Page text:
According to a preferred embodiment, ankle joint 30 is constructed as follows. First, tubular beating 58 is placed on a rigid cylindrical support having an outside diameter approximately equal to the inside diameter of bearing 58. Next, liner tubes 55 are placed over bearing 58, with their flanges at opposite ends thereof, to form liner 54. Tubes 55 are tightened around bearing 58 by wrapping them circumferentially with glass fiber so that expansion opening 56 is tightly closed.
Housing 60 is preferably formed around bearing 58 and liner 54 by winding unidirectional glass fiber circumferentially around the outside diameter of liner 54, and continuing the winding around adjacently positioned transverse supports 67, 68, resulting in a oblong housing shape that includes bevel 64 on each side. When the fiberglass of housing 60 has been positioned, a wax cast (not shown) is placed around the assembled housing components. The outer surface of the wax cast is sculpted to correspond to the desired contours of the inner surface of shell 90, including the contours of void 98 and the seats for snubbers 32, 34 in forward and rear cups 92, 94, respectively. The inner surface of the wax cast is sculpted to correspond to the desired contours of the outer surface of housing 60, including bevel 64. In this manner, the wax cast defines the void that will ultimately exist in joint 30 between housing 60 and shell 90.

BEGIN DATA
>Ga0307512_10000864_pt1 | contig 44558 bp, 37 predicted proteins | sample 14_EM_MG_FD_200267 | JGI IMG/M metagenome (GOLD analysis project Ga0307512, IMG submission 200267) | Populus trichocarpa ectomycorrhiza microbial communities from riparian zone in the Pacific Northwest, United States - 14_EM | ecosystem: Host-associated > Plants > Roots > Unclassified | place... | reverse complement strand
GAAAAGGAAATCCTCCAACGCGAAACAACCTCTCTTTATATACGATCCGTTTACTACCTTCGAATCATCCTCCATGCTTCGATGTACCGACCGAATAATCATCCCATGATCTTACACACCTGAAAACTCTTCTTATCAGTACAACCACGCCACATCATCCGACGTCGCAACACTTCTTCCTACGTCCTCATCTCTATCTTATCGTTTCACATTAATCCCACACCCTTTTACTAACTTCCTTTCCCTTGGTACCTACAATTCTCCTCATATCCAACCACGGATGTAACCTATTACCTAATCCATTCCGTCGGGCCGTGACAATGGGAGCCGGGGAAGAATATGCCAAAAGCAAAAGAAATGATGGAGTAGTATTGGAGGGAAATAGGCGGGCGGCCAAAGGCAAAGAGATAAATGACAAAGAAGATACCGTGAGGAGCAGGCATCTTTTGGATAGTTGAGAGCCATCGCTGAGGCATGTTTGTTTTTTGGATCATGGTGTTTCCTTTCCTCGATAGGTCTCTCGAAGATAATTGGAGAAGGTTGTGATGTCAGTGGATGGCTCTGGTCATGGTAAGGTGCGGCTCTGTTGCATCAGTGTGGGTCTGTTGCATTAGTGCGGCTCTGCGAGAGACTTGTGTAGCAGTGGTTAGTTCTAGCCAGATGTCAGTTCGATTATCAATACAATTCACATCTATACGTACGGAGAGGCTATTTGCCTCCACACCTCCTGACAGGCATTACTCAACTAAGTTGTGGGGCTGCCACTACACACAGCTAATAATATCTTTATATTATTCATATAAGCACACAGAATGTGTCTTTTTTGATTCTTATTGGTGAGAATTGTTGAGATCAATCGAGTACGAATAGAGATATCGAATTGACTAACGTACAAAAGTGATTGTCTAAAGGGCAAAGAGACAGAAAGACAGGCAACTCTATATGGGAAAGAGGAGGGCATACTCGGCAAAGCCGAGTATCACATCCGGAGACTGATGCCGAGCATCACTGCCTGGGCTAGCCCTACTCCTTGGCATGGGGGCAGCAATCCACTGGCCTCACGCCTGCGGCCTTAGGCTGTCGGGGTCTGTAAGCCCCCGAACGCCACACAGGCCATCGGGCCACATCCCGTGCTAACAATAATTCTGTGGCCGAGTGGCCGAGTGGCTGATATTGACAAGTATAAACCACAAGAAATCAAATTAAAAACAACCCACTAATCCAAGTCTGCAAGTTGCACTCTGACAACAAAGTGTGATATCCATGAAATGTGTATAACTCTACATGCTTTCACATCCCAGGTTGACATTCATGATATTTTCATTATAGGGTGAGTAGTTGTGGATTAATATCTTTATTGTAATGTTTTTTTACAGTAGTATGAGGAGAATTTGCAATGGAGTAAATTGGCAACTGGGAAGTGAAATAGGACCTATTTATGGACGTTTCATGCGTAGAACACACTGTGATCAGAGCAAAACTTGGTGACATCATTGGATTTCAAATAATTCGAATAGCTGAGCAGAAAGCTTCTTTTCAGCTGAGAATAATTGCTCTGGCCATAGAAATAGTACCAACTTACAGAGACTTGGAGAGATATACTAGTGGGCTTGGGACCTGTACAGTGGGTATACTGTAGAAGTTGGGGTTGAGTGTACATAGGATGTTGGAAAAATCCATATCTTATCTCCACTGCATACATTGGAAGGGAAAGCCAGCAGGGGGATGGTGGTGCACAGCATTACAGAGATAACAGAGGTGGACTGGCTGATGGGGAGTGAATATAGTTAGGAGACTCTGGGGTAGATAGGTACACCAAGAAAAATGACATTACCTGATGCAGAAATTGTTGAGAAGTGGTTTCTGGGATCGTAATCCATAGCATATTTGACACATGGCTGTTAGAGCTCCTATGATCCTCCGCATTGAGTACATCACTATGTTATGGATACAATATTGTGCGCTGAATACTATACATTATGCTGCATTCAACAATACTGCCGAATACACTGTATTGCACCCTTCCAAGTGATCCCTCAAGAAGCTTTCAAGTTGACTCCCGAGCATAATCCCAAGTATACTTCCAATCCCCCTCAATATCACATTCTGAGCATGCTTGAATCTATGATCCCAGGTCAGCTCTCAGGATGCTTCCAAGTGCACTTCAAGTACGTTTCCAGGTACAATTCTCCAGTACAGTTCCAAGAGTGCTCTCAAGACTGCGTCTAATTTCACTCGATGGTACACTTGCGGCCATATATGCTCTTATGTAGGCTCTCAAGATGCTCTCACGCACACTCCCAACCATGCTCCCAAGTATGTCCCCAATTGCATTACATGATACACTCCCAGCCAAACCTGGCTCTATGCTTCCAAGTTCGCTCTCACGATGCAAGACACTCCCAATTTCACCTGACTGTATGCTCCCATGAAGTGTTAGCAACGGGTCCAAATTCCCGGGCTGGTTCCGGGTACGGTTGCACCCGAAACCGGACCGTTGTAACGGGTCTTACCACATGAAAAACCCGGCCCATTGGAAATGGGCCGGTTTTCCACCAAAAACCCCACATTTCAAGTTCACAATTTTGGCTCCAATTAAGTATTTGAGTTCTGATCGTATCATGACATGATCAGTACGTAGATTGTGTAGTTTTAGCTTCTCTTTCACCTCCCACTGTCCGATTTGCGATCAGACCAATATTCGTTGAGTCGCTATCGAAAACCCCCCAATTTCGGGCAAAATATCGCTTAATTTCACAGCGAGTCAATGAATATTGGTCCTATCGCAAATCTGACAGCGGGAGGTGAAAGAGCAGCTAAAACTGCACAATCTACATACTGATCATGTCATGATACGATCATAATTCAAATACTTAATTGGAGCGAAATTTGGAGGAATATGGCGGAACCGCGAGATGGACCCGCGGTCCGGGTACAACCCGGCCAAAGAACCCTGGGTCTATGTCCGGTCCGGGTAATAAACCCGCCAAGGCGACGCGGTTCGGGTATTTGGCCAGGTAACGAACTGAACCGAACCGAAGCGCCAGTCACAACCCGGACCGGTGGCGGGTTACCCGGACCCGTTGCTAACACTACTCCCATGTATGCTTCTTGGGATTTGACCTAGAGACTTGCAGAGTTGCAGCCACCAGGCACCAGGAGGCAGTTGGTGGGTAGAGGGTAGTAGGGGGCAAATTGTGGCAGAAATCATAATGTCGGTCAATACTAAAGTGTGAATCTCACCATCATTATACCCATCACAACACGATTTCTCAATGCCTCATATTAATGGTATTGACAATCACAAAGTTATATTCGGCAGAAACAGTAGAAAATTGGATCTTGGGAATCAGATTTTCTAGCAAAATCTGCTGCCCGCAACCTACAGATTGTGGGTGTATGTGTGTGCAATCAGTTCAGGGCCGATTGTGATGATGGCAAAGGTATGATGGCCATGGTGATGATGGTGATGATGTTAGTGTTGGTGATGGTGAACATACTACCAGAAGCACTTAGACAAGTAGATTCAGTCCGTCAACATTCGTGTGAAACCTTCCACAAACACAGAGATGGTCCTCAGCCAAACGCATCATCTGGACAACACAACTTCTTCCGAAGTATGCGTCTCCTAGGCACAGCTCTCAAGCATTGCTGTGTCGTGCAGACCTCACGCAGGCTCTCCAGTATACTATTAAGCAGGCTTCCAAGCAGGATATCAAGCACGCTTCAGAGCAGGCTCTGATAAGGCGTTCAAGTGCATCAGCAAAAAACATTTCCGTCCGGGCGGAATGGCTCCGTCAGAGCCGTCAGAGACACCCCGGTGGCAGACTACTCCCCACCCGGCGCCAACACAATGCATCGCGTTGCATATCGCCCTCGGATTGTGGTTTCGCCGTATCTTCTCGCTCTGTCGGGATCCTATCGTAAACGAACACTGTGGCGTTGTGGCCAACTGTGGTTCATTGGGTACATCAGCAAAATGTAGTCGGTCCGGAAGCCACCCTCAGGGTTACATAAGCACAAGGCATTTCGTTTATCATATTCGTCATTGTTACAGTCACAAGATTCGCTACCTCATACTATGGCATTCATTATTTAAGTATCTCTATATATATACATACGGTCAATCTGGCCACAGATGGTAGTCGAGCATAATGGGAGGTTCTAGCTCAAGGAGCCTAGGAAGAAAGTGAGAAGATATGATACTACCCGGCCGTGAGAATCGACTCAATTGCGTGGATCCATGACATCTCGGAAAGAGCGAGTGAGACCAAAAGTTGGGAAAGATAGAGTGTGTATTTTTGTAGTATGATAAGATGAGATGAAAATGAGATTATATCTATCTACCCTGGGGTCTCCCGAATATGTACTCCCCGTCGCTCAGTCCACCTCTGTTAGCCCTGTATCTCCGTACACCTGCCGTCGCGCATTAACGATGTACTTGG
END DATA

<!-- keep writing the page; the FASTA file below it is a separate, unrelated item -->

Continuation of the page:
Axle 62 must be capable of withstanding significant shear stresses. Therefore, it is preferable that axle 54 be constructed of uniaxial glass fiber reinforced with epoxy, as best illustrated in FIGS. 6A and 6B. To achieve this, a plug 63 of unidirectional glass fiber is positioned in bearing 58 such that the ends of plug 63 extend a short distance beyond the ends of bearing 58 and beyond the sides of the wax cast. The ends of the glass fiber plug 63 are spread out, so that each end is slightly mushroom-shaped.